Tumor Suppressor Genes: VHL, WT, NF, BRCA, DCC – Carcinogenesis

by Carlo Raj, MD

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    00:01 These tables are huge upcoming. I will give you stories for each one of this. My topic is tumor suppressor gene.

    00:07 You thought perhaps that p53 and Rb was sufficient. I know you did'nt think that. But those are good examples to kick start our discussion of tumor suppressor gene. So what if you had a mutation in which you lose your tumor suppressor.

    00:21 Obviously now can we say that you are going to develop cancer. Okay. Now, let's take a look at other important tumor suppressor genes that you will be responsible for and what kind of cancer does it develop. Von Hippel-Lindau disease. Normally, this is a tumor suppressor gene. Normally, Von Hippel-Lindau which we will talk about later further controls what's known as hypoxic inducible factor 1-alpha. HIF-1-alpha. That is a factor that controls, VEGF. Am I giving you too much detail.

    00:53 Have you met me. Everything that I tell you is imperative to know for your boards. So you can get your 250, 260, 270.

    01:02 There is no ceiling as far as what you can score. Just every once in a while take a deep breath and come back. Von Hippel-Lindau controls your hypoxic inducible factor 1-alpha. This controls VEGF. That controls angiogenesis. Go back to the basics.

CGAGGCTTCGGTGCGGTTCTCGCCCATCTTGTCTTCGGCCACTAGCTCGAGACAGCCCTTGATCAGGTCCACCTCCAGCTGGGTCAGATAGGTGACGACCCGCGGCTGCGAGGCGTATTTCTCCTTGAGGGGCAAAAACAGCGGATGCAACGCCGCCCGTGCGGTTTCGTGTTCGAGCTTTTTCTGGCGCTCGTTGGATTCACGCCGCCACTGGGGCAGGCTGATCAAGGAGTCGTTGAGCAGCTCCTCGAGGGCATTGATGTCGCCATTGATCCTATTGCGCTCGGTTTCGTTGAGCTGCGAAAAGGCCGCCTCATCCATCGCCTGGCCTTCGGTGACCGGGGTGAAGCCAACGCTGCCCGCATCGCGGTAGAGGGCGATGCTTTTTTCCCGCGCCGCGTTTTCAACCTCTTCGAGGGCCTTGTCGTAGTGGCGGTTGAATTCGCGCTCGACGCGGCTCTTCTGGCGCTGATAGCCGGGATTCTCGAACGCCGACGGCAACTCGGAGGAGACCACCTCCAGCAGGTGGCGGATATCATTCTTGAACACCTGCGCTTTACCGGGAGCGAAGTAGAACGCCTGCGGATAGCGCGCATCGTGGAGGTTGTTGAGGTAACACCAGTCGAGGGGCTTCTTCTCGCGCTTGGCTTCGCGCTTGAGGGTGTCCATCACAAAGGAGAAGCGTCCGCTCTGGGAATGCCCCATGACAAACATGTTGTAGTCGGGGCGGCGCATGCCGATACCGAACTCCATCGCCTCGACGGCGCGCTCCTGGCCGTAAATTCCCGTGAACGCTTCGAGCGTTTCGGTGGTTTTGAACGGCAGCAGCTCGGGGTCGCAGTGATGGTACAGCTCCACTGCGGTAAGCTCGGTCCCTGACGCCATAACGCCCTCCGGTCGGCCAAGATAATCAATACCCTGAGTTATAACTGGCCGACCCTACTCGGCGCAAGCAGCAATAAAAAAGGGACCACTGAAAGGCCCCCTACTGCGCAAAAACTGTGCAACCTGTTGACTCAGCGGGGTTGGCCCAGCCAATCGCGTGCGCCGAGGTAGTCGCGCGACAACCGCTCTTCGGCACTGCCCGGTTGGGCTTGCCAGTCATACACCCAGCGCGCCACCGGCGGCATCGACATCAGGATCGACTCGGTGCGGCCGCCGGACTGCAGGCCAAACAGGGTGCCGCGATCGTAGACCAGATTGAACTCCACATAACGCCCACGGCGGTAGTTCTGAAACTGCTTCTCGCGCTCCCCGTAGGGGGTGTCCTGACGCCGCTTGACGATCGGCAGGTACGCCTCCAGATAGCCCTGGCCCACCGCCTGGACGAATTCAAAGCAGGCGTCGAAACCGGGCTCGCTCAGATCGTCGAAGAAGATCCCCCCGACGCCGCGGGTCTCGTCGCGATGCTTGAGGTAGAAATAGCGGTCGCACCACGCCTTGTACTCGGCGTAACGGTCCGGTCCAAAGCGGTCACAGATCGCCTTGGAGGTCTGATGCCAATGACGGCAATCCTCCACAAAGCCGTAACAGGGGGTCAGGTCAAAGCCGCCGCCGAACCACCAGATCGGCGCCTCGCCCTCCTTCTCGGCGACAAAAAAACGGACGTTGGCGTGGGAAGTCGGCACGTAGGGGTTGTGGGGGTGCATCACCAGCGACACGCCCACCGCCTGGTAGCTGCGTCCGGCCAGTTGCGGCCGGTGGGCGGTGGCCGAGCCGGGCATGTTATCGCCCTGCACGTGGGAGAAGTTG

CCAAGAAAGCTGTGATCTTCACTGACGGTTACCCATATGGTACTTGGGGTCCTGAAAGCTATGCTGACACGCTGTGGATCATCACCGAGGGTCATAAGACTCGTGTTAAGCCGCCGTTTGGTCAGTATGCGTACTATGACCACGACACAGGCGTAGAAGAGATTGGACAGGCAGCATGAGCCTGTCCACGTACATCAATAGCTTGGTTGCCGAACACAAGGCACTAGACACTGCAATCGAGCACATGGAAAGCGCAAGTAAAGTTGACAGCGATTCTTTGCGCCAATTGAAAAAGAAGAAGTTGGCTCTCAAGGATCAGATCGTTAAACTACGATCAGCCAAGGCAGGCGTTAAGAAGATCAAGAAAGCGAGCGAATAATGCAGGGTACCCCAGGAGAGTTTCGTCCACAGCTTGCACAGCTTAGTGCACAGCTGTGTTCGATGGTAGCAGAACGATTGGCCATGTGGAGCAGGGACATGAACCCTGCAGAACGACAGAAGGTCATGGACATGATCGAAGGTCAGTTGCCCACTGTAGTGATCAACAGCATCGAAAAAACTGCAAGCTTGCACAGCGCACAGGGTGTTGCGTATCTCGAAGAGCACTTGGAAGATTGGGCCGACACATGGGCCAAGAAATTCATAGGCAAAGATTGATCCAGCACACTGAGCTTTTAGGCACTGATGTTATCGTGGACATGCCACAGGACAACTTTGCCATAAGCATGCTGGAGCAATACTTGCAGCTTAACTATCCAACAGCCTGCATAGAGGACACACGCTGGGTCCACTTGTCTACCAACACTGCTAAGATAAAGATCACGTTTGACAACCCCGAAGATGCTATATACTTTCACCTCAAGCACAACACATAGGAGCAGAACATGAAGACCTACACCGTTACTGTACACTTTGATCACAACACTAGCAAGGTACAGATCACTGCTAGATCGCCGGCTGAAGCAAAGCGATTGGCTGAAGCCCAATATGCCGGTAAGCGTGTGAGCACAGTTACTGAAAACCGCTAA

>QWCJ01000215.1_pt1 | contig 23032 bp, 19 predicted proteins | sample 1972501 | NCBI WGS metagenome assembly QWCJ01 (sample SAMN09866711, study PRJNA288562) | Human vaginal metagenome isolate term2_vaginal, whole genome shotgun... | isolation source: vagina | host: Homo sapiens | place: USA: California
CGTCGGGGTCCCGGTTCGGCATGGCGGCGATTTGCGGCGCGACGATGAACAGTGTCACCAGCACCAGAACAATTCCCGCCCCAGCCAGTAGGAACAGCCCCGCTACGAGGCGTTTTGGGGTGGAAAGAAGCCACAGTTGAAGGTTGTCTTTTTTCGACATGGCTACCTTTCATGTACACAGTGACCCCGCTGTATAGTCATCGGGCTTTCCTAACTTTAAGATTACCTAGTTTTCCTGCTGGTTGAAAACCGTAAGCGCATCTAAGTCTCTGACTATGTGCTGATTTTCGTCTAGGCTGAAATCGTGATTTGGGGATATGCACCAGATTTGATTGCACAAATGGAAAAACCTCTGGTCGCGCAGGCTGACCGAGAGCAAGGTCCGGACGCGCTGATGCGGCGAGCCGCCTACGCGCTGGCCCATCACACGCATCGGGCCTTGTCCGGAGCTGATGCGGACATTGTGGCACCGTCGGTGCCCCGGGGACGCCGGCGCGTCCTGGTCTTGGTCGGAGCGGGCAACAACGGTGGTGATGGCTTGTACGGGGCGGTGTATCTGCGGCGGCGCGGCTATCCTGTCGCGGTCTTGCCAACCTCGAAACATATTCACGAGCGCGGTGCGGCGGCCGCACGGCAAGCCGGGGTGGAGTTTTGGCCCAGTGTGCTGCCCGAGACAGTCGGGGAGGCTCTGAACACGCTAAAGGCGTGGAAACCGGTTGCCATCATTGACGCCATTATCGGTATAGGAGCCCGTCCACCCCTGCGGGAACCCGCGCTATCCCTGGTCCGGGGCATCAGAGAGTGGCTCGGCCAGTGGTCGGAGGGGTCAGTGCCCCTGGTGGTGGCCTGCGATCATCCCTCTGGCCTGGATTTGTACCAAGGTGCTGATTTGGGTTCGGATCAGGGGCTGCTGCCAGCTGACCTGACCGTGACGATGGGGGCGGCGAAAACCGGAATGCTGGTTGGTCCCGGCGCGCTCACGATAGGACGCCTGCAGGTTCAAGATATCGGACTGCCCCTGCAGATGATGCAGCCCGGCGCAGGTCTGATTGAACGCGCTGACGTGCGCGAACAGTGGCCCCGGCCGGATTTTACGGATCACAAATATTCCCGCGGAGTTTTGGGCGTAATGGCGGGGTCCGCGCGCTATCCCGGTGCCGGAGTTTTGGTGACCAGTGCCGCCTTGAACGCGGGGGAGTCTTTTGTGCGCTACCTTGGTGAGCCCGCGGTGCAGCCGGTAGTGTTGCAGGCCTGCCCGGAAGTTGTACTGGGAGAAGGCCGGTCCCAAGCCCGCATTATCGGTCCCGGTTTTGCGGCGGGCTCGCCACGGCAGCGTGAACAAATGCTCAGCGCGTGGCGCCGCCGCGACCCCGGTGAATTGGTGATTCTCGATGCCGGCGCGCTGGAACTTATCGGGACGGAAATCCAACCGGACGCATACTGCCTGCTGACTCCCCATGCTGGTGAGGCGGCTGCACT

01:24 Cancer, neoplasia, increased proliferation. How much angiogenesis do you require? Forever. You want as much angiogenesis as possible.

    01:35 So that you can do what? Supply blood to your cells, the cancer cells, so they can breath just like you and I.

    01:43 What's the name of that factor? VEGF. Vascular endothelial growth factor. So if VHL has been lost, you are going to have increased VEGF activity and the type of cancer that you definitely want to know it's association with is renal cell carcinoma. We'll talk further if things called hemangioblastomas and those hemangioblastomas will be located in the cerebellum or maybe up in the retina. Now we're going to childhood renal cancer. Before we move on, one quick little note.

    02:14 With VHL, that is not the only cause of RCC, you are aware of that. You can have an older patient that is smoking and they would then perhaps 10% of the time present with hematuria and flank pain and also weight loss, that has nothing to do with VHL. Okay.

    02:31 This is a genetic cause of RCC and then you can have environmental factors. So if RCC is to an adult, then what kind of renal cancer is equivalent to a child. Welcome to Wilms' tumor. Now those of you that have memorised the acronym WAGR and nowadays because complements of DSM-V, we can no longer say mental retardation so we have to say intelectual disability. Maybe you change the acronym WAGR to WAGI. Whatever it may be. W in WAGI, Wilms' tumor. A, aniridia. G, genital abnormalities, and intelectual disability.

    03:16 This is WT-1. Make sure from embryology, you know quite well about WAGR, that's probably what you have learned it as.